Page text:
I got my Willow when she was “3-5 months old.” Again, it was questionable. I adopted her from the Clear Creek Animal Shelter in Dumont, though she has a chip in her head from Denver Dumb Friends. My guess is that her original litter went to Denver and she was adopted out from there. For whatever reason, that lasted only a few months, and she ended up in Dumont. She has always gotten along well with other dogs, and even had a little cellmate at the overcrowded Dumont Shelter. Perhaps her other little incarcerated comrades had been more of a staple in her life than people had.
I adopted her on Halloween, 2000. She was my reaction to cancer — not mine, my friend Karel’s. Karel had died just two weeks before on October 19th. I had just moved back to Summit County after a six-year hiatus and was living in Wildernest. I wanted a dog to hike with me, though I had just bought a townhouse with almost white carpet. Not the most practical decision I have ever made. Karel had been 49 when she died. My mind set was, “Life is short. If you want a dog, get a dog.” So I did.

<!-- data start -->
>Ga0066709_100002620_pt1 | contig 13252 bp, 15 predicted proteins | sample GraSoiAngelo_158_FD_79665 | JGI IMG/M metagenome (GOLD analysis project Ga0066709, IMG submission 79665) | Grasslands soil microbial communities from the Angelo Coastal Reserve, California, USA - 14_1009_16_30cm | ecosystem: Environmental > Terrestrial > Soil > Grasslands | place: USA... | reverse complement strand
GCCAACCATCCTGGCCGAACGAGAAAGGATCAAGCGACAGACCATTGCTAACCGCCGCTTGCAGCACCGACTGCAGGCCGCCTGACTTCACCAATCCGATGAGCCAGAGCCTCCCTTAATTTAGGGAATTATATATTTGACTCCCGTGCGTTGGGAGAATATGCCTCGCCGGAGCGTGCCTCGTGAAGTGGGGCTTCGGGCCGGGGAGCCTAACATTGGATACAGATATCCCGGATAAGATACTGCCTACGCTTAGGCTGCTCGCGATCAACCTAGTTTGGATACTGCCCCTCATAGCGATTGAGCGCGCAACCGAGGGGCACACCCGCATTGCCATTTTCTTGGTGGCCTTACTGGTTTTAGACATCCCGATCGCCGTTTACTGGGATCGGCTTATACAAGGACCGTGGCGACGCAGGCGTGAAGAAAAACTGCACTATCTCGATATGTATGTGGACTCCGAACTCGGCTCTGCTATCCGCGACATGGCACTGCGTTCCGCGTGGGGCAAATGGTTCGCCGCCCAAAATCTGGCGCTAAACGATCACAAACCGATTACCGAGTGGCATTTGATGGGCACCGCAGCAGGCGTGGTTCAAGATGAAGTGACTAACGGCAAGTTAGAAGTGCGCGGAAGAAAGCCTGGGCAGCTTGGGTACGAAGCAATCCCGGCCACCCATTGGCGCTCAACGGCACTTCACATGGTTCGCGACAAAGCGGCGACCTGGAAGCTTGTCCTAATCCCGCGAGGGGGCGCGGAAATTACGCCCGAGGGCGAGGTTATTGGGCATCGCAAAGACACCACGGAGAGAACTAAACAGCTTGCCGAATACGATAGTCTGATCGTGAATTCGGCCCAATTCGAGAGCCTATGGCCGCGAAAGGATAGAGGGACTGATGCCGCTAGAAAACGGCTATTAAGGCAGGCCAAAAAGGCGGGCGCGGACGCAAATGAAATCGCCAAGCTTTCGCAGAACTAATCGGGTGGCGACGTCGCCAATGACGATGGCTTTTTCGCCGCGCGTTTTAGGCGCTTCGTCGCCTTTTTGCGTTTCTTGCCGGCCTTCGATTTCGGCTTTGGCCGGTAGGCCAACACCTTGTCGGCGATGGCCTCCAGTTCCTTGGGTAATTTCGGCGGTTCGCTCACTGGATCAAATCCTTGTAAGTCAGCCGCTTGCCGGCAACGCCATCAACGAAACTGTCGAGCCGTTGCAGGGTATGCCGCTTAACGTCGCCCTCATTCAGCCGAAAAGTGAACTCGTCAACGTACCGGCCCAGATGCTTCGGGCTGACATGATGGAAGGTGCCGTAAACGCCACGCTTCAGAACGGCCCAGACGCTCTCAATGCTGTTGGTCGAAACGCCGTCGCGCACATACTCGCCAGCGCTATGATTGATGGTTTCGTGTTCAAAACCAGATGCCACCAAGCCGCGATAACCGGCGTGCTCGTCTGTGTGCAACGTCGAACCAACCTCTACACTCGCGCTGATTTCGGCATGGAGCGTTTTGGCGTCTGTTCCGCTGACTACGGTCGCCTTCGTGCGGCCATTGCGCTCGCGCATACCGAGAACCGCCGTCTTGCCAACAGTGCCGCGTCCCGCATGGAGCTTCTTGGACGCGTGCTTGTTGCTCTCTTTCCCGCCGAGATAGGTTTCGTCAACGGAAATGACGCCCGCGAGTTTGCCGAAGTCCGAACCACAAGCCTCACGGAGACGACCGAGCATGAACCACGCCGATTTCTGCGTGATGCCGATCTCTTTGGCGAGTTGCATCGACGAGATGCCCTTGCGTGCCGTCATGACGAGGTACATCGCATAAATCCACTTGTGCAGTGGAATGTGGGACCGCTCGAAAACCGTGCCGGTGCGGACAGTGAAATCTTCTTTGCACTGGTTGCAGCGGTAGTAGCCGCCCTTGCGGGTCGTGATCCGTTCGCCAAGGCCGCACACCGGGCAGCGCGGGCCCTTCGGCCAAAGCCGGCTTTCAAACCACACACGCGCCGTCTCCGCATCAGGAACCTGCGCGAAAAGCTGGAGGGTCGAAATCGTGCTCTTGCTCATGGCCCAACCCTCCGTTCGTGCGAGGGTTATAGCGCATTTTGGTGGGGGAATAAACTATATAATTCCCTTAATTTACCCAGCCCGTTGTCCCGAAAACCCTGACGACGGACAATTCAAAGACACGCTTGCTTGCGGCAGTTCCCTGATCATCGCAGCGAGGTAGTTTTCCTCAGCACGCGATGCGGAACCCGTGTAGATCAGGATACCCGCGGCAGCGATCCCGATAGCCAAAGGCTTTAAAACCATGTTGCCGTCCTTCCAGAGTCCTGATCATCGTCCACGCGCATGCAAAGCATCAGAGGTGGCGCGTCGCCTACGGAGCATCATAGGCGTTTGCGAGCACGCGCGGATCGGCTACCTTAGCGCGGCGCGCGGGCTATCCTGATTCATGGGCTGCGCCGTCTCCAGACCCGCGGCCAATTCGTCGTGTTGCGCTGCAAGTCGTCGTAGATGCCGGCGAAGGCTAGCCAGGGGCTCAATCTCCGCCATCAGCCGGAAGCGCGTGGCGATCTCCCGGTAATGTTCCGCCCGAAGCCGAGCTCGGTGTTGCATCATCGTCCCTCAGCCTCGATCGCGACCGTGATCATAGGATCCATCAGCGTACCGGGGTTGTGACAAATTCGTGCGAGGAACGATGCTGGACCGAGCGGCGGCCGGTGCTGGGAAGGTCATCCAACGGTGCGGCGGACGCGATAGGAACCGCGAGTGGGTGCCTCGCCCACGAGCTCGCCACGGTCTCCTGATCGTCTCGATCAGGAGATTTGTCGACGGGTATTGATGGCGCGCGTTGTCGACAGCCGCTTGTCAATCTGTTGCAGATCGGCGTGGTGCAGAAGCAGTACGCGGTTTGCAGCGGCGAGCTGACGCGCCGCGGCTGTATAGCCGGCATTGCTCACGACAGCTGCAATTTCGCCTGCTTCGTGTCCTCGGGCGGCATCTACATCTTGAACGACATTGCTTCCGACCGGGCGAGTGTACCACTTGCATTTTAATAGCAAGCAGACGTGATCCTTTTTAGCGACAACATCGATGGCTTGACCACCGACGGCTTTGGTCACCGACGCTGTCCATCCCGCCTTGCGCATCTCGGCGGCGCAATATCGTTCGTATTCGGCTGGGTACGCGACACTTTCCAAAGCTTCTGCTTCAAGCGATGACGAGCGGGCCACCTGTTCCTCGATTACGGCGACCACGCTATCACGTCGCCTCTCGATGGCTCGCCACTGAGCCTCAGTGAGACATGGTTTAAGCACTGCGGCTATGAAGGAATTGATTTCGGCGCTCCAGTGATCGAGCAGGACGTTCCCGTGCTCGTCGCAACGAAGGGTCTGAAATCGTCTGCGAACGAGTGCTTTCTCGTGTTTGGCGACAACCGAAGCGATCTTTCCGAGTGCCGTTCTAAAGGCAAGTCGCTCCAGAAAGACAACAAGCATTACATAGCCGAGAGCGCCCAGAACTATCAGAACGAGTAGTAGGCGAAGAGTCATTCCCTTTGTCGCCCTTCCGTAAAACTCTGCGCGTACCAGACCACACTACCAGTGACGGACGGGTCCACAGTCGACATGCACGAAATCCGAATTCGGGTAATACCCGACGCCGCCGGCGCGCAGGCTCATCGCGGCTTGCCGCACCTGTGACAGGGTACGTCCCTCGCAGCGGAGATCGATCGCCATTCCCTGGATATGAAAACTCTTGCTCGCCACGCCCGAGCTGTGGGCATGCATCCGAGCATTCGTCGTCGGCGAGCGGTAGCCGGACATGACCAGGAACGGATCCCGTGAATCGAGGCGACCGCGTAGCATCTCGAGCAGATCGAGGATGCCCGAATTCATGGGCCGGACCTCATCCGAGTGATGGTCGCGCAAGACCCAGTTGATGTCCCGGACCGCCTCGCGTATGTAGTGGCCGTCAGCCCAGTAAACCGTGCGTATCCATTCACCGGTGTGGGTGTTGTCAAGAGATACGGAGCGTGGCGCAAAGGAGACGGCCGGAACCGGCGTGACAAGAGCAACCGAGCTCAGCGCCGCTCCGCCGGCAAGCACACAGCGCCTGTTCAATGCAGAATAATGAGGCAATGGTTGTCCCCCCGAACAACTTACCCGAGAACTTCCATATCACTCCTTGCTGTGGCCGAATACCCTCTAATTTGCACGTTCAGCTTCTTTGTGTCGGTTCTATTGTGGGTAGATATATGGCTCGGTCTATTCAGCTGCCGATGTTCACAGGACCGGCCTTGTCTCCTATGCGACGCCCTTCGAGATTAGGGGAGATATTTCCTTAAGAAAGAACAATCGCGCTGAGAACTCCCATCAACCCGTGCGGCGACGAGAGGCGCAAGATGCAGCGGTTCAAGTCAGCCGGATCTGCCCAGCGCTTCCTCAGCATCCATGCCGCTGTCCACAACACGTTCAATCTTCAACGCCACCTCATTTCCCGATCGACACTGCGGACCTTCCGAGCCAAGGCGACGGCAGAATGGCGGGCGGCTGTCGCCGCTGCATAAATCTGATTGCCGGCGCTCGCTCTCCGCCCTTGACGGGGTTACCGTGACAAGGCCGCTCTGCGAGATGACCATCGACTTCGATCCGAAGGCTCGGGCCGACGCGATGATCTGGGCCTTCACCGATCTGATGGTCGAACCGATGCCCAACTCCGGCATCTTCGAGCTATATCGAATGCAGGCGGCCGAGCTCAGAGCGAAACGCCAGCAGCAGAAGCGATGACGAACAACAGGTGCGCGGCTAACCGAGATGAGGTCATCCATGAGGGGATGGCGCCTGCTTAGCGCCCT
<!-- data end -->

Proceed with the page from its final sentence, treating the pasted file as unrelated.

Unfortunately, Willow and I did not immediately bond, even though I was rather devoted to her. Had to be, actually. If she needed to go out, so did I. But there was something rather distant and standoffish about her. She didn’t need my constant attention, didn’t beg to be petted, didn’t really crave it. She tolerated it, but didn’t seek me out. I imagined that I had adopted a dog with attachment disorder like those sad eastern European orphans that can’t stand to be touched. She has always cowered from an outstretched hand, and still ducks her head when you want to stroke it. She especially hates the big gloved hands of winter, and it has been with constant vigilance that she does not bite those fingers. One very short-lived boyfriend once reprimanded her and she immediately squatted and peed on his polished wood floor.